Dear readers,

This dates me, I guess, but I don’t like to leave the house without a physical book. It makes me very anxious to be stranded without reading material — what if I’m trapped in an elevator, or the bus hits traffic, or my friend is late? And while devices are a good backup, e-books just don’t bring the same sense of security. Even my smallest purses have to be capacious enough to hold a paperback.

Because I live in an apartment building with a lively lobby-book trade, when I’m between reads I often leave it to chance (or whichever neighbors are cleaning out their bookshelves) and pick something up on my way out the door. This might mean James Patterson on some days; on others, Kierkegaard. It’s added real depth to my reading life! Here are a couple of recent hits.


I’d been meaning to read “I Hotel” ever since Paul Yamazaki, the legendary buyer of San Francisco’s City Lights bookstore, recommended it in an interview. So you can imagine my excitement when it appeared on a lobby radiator last January: It was fate — or maybe that nice woman with the sweet terrier mix who lives on 4.

Mixing literary fiction, playwriting and graphic art, “I Hotel” is made up of a series of interconnected novellas set over 10 years in and around one real-life Chinatown hotel. Yamashita’s subject is the Asian American movement of the 1960s and ’70s, a moment of intense artistic and political blossoming. As San Francisco heaves with changes, the hotel resists gentrification even as it plays host to an-ever widening roster of characters and activists. There’s the philosophical postcard-collector who quotes Mao and Gertrude Stein, and the journalist for an alt weekly who’s covering the controversy over whether to declare Chinese New Year a holiday in local schools. We meet a Filipino American farm union worker and a Japanese American organizer working to transform a sweatshop. There are cameos from Oakland Black Panthers and Berkeley antiwar protestors. The Indians of All Tribes occupy Alcatraz; the war rages; there’s a pig-cooking contest; there are ghosts. It’s electrifying.

Lots of other blurb-ish words actually apply here — ambitious, sweeping, virtuosic, kaleidoscopic.This is certainly the Great San Francisco Novel. I’m angry for all the years I wasted not having read it and glad that maybe some of you will come to it as a result of my writing this now.

Read if you like: “The People’s Almanac,” the Cow Palace, San Francisco Sounds
Available from: City Lights!

I grabbed this out of desperation. I was running late; I knew I would finish my Ruth Rendell before the end of my train ride to Philadelphia; my only lobby options were a 2007 Fodor’s Guide to the Berkshires and this copy of “The Custom of the Country,” which someone seemed to have downloaded from the internet. Oh well, I thought. I haven’t read it since college, and even if it is printed in Noto Sans, Edith Wharton is better than nothing.

How had I forgotten how incredible this novel is? The story of an adventuress on the make, it’s one of Wharton’s most rollicking works: She’s as unflinching as ever, and as gimlet-eyed on the vagaries of high society, but it’s also clear how much fun she has portraying parvenu crassness. (Mental note: Pigeon-blood notepaper with white ink is totally declassé.) And in Undine Spragg, the small-town beauty determined to conquer New York, Wharton gives us one of her most remarkable creations. Undine is spoiled, willful, ruthless and vulgar, an amalgam of all Wharton’s Ugliest Americans. But even at her broadest, she remains a fully realized human. You love to hate her — at times it’s as though the author wonders exactly how monstrous she can render her, and keep you reading — and yet a part of you can’t help rooting for her, too.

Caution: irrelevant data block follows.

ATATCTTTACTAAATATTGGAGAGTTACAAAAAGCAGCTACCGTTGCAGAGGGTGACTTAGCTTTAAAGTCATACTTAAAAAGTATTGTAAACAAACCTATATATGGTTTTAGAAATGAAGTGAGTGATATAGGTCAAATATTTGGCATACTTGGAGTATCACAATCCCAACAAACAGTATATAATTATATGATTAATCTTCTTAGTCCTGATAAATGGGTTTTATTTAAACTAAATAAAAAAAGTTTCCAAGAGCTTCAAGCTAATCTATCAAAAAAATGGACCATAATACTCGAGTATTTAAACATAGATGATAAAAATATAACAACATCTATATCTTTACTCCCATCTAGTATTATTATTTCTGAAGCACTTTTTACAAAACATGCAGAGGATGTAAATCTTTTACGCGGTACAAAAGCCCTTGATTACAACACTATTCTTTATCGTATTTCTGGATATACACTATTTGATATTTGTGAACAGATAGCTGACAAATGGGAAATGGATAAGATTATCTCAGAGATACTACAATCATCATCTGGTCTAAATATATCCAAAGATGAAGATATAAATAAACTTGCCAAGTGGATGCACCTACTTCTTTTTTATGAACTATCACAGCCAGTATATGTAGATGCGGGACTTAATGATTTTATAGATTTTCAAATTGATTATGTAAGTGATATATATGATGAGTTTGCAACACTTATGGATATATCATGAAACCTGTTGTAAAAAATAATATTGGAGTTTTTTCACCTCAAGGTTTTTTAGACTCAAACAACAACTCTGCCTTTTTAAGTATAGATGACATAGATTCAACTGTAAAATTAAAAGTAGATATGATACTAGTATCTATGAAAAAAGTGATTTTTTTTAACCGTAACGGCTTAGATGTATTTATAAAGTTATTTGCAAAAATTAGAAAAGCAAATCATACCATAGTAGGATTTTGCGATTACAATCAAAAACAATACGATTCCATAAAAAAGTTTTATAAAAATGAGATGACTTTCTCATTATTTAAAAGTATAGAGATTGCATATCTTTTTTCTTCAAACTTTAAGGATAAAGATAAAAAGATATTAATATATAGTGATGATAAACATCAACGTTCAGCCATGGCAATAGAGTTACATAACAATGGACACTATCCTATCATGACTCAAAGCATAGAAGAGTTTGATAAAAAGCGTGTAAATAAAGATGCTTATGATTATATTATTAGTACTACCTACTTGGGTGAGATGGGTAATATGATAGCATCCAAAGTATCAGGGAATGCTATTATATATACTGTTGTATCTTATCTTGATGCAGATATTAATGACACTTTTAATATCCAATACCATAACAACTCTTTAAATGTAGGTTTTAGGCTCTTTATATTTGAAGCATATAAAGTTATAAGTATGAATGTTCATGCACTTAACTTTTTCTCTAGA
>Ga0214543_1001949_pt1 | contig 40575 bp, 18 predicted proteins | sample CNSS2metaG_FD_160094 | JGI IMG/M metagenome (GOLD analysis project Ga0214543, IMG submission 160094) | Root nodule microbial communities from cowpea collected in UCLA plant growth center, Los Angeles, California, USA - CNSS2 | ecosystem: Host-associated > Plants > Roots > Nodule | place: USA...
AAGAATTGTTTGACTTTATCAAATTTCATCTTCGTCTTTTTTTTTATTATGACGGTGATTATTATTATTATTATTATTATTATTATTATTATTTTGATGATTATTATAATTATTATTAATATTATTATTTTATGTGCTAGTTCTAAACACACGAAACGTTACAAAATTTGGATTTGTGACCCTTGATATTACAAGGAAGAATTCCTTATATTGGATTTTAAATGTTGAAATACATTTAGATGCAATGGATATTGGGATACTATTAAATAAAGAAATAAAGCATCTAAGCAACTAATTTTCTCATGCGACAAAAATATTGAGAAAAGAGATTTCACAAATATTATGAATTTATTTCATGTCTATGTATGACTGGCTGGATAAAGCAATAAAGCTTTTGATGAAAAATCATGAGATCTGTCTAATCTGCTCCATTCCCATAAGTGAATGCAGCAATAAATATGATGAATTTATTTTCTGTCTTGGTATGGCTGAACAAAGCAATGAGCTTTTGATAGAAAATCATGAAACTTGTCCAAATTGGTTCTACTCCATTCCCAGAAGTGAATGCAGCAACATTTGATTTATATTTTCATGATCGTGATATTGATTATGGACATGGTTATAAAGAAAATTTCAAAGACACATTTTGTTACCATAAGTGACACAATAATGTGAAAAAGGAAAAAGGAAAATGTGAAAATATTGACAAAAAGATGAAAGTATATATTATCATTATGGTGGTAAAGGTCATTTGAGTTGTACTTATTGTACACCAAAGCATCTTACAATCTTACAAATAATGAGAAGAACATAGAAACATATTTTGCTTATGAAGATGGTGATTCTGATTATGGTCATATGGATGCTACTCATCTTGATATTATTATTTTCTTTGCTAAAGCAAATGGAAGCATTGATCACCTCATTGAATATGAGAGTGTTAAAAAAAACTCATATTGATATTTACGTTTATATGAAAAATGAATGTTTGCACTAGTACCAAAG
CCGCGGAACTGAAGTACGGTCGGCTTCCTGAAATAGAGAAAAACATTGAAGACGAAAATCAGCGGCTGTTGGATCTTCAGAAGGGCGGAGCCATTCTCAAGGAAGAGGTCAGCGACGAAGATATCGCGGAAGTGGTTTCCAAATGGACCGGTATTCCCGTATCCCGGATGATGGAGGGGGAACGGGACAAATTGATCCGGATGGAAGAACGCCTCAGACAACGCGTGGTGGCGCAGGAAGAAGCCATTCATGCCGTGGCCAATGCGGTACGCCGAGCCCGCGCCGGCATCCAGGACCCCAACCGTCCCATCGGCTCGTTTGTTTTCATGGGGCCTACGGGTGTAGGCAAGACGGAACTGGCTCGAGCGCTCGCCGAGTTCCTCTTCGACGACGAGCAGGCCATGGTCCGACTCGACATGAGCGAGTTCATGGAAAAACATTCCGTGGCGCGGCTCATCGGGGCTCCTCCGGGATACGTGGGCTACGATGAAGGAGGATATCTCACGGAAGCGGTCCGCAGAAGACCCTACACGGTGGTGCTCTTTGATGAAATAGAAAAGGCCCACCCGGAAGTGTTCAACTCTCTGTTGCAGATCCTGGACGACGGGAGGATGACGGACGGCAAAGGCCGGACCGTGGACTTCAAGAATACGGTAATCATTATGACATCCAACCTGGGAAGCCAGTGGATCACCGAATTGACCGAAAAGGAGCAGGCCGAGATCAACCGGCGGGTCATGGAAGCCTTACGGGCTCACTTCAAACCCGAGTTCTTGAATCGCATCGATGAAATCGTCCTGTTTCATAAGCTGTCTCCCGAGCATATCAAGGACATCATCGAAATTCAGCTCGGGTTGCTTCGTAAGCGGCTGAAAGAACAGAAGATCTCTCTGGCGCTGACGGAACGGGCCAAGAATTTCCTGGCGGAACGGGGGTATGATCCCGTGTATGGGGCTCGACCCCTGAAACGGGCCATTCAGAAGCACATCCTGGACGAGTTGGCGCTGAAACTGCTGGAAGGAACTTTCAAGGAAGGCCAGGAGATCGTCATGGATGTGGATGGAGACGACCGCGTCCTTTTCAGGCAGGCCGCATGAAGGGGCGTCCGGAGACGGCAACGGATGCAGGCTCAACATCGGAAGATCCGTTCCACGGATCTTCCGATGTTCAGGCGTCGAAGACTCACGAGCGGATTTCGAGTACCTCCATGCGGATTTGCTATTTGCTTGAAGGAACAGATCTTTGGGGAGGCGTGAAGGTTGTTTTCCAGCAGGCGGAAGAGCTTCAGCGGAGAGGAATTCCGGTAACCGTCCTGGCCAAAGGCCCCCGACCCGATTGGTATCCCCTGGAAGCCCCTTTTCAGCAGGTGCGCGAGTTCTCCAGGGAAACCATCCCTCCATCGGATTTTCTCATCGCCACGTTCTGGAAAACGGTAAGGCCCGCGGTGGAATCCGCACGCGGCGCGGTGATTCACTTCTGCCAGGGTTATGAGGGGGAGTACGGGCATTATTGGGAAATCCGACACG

Time and again, I found myself dog-earing or underlining lines whose wording could simply not have been better (an advantage of a copy this crummy is that you feel free to annotate without guilt). Take this passage, after Undine has thrown a tantrum: “That incident had left her half-ashamed, half-frightened of her behavior, and she had tried to atone for it by the indirect arts that were her nearest approach to acknowledging herself in the wrong.”

Read if you like: “The House of Mirth,” “The Gilded Age”
Available from: The internet, evidently

  • Judge a book by its cover? Last weekend, I stopped by the current exhibition at the Grolier Club: Book bindings from 1470-2020. But you don’t need to be in New York to see it; their programs are beautifully digitized.

  • Make your escape? There’s escapism, and then there’s “The Rome Affair,” by the British writer Karen Swan. You want glamour and romance in the Eternal City? She’s got you. How about some lurid family secrets, hidden passages, yachts, surly heroes, vintage gowns, missing jewels and identical twins? I often think how much duller my life would be had some anonymous benefactor not left this gateway Swan in my building’s lobby, introducing me to the Moët & Chandon Imperial Vintage 1946 of beach reads.

  • Self-actualize? One of my recent giveaway-table acquisitions is a blank notebook. Always useful, right? Except this notebook, titled “In My Humble Opinion,” is full of … abuse. On every page is some sour, misanthropic maxim: “Don’t overestimate the decency of the human race” (H.L. Mencken); “I don’t have pet peeves, I have whole kennels of irritation” (Whoopi Goldberg). I presume it’s intended for venting; I use it mostly for shopping lists. Today: ingredients for lentil soup; “Humanity is a pigsty, where liars, hypocrites and the obscene in spirit congregate.” (George Moore)

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